Reflections in the water
In our temperate land, we take for granted a supply of water, not only to make possible the growth of plants and for us to drink and wash in, but also to fill our rivers and lakes. But in. hot climates, ill parts of Spain, Africa and India, lt cannot be taken for granted, there it is a first necessity of life to be sought out and hoarded, as was done in the great irrigation gardens of central Asia which caused Babar, the first of the great
Spectator June 22, 1974 Mughal Emperors, to egin making water gardens in India.
In her book, Gardens of the Great Mughals, Mrs Villiers Stuart wrote of "The beautiful canals of Indian gardens . . . the cosmic cross on which the old designs are based . . . the long lines of the great water-ways and Paths, hedged in by trees, produce a wonderful sense of stately dig nity and peace, while the tranquil breadth of water repeats the flowers, trees, and buildings with a double magic charm, till the whole garden seems full of that mysterious beauty, that comes of the sense of calm continuance, That one day should be like another, one life the echo of another life, which is the result of quietude, part of that rhythm of harmonious change through birth to death and death to birth again, that special Eastern consciousness cz)f universal life."
Water has always played a great Part in gardens of the western World, in Italy, tumultuous at the Villa d'Este, calm and soothing at the Villa Lante and at the Villa Pamphilj, in France where the genius of Le NOtre could never have been expressed without the aid of water. At Vaux le Vicomte brilliantly treatment of falling levels is Brilliantly conceived in shallow terracing; the first cross-axis made bY a canal cannot be seen until one has reached the second terrace; and then walking on clown to the next terrace the visitor comes upon the square pool Le Grand Miroir d'Eau. Here a visitor turning back can see the whole ,facade of the Chateau reflected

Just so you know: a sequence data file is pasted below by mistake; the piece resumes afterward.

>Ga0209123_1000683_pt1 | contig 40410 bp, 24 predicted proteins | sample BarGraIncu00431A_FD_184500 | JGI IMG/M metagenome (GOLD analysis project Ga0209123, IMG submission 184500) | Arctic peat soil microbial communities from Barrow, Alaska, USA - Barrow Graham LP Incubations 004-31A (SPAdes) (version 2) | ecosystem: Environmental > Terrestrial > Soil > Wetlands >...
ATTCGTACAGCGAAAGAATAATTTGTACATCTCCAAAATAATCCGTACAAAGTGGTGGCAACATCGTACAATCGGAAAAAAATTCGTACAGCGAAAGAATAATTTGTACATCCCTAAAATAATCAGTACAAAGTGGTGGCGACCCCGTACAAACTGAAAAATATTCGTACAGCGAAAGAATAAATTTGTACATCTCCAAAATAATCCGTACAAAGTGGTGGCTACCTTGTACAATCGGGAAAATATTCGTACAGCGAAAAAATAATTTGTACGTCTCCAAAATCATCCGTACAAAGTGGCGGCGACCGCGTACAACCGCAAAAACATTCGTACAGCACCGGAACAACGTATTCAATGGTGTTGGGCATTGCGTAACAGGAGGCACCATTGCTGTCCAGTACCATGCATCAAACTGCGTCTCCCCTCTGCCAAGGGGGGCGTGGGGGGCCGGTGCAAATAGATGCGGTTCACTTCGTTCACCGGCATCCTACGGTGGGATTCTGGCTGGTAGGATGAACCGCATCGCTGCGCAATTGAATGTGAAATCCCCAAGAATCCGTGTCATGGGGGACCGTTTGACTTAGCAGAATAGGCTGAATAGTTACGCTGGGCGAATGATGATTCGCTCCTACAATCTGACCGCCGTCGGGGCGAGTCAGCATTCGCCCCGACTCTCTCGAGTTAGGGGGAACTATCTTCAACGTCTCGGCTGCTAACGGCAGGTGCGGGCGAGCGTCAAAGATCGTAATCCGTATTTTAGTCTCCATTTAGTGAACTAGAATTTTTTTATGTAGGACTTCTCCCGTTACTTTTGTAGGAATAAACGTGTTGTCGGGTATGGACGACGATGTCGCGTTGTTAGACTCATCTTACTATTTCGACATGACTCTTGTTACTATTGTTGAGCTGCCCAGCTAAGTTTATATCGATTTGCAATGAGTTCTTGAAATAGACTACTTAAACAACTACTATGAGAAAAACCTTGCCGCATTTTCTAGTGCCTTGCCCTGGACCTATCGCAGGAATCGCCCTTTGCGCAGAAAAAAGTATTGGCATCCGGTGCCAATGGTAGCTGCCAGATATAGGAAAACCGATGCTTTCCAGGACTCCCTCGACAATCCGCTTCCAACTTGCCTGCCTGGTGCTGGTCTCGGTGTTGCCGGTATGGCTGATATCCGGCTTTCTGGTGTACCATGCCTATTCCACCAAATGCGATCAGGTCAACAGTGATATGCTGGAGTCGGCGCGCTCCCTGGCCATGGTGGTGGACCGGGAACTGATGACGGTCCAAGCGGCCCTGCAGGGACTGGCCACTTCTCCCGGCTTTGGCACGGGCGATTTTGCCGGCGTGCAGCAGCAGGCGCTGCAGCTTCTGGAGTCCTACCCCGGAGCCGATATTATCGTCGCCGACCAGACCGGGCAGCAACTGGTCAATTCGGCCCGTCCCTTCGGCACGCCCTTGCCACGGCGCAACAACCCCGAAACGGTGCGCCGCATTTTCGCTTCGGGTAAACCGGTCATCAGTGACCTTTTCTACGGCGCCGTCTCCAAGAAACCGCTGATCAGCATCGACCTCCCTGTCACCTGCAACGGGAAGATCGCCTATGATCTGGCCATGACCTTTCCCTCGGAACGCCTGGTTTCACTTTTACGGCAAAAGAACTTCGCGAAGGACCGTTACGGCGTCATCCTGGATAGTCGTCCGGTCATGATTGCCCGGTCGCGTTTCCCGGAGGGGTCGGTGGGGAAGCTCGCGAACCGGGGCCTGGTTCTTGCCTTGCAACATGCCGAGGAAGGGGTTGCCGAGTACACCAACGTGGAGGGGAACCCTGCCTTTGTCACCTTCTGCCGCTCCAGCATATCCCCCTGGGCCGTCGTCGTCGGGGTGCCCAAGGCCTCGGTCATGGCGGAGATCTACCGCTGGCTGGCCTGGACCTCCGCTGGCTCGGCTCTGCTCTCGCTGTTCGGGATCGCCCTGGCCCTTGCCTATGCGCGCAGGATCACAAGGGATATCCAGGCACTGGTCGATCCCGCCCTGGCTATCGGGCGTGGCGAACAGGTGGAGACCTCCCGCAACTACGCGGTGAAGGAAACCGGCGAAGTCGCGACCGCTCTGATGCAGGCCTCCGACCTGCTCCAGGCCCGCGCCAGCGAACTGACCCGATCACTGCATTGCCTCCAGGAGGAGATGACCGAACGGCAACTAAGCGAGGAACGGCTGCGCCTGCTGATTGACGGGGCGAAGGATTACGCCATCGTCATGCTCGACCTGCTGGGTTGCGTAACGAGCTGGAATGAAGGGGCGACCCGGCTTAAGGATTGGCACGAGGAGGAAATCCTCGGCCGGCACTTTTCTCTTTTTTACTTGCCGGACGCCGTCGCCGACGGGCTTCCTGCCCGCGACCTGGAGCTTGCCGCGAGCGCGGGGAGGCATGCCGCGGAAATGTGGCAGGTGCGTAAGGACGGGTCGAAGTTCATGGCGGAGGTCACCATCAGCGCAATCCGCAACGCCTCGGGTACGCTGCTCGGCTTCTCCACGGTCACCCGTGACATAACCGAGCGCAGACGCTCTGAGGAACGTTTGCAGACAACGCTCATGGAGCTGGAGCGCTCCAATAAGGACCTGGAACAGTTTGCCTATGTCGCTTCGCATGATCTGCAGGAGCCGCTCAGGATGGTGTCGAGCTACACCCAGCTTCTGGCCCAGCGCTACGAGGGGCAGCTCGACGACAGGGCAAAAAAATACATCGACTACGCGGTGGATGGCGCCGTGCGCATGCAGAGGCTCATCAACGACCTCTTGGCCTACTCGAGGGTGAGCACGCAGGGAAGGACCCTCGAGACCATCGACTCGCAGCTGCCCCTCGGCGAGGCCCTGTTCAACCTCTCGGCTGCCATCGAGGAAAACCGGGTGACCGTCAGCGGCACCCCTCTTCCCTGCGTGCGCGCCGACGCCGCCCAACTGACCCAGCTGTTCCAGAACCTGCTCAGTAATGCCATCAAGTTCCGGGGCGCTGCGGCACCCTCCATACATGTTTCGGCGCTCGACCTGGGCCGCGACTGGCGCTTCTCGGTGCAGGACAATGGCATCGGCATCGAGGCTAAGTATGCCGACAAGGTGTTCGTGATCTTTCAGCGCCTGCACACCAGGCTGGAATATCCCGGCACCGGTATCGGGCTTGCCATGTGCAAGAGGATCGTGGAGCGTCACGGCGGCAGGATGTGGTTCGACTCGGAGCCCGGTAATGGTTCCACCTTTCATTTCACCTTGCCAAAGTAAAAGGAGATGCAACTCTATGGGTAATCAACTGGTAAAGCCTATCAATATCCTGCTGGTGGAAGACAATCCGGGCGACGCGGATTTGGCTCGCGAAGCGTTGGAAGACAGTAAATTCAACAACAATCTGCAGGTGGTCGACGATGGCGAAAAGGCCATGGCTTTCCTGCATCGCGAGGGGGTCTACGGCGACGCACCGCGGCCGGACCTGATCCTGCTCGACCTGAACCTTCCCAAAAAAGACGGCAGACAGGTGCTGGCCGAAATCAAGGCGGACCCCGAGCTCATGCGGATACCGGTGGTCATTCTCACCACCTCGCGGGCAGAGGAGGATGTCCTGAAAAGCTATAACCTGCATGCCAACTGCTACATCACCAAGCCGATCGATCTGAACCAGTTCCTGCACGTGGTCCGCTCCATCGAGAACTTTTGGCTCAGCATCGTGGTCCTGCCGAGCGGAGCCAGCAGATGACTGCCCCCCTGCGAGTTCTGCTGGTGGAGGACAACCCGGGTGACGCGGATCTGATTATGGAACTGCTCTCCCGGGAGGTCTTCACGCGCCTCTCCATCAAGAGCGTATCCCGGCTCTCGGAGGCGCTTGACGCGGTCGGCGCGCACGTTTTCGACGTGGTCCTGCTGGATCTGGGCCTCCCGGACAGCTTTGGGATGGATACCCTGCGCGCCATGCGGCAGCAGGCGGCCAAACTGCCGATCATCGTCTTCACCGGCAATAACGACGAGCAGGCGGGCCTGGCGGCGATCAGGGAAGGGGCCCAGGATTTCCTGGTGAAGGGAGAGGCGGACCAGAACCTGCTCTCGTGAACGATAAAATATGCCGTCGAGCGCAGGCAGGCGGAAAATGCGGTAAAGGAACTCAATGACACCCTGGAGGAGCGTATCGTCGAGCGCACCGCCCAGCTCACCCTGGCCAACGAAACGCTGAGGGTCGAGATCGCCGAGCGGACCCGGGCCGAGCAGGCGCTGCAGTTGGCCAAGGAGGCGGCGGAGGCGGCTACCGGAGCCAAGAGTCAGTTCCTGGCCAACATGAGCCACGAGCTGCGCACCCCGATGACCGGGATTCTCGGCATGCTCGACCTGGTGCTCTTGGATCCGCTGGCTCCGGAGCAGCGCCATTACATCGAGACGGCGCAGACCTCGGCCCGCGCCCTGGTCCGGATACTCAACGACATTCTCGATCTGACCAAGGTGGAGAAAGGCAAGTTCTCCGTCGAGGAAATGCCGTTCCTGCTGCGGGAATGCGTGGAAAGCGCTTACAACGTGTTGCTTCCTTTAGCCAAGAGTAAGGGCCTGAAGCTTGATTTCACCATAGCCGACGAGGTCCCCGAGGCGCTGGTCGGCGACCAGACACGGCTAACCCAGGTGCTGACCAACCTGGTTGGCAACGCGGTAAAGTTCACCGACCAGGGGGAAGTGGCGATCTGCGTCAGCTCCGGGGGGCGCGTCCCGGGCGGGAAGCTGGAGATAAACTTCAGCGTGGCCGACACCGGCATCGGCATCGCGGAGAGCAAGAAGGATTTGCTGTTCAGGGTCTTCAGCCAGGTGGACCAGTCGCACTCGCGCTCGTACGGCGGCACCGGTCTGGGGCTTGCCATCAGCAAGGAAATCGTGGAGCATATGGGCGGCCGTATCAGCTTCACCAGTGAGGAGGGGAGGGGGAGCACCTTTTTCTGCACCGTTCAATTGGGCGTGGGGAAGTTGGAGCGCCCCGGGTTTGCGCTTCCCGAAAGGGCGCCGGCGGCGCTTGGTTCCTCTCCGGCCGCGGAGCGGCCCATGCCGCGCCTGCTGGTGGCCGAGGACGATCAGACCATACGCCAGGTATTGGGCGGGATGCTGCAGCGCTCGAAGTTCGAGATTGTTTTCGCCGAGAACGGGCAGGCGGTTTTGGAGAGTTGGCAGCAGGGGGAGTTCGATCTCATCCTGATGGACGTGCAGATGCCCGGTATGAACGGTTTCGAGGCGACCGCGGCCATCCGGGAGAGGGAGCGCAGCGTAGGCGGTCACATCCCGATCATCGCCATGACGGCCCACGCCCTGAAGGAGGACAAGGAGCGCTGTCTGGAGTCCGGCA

m it from far away, proportions positions of the pool having Keen exactly calculated by Le 'NOtre for this purpose.
At Courances the impression of een dream is overwhelming in he canals, in the shallow stepped
ascadette set in green grass with rees close in. The whole is a Miracle of the green spaciousness °F grass, the previous vertical principle of the trees integrated ',4to the heart of the design, in
'°rtned throughout by the protean
celuality of water. It is a supreme art.)all'iple of the art which conceals h In our own country also we do VA(Itt, go short of beautiful lakes. " s,.en I last came away from ; Lourhead on a September eveng, wind-ruffled, at dusk, I found 1-1,Yself thinking that where water
:there is peace. This garden is the
'1.,t1Prerne of what a garden should s'Le, tall trees, stretches of grass, a IY reflecting. lake; all these e,,arPly pointed and given t:clUisite contrast by white ,Ples and bridges across the `vater. 0hQuite different, and concerned with gardens overlooking salt r:ter, is the sea, for the most part exs„tiess, living with wind, and tide h 'ept for a magical pause, an we'hUr at the most, at full flood r4"en the urgent indescribable ce:"re of a rising spring tide fises, and creek and estuary enten to a lake, giving back
ections of seagulls and masts, arid b we perfect stern-lines of little 13ats the athwart the stream before ebb sets in.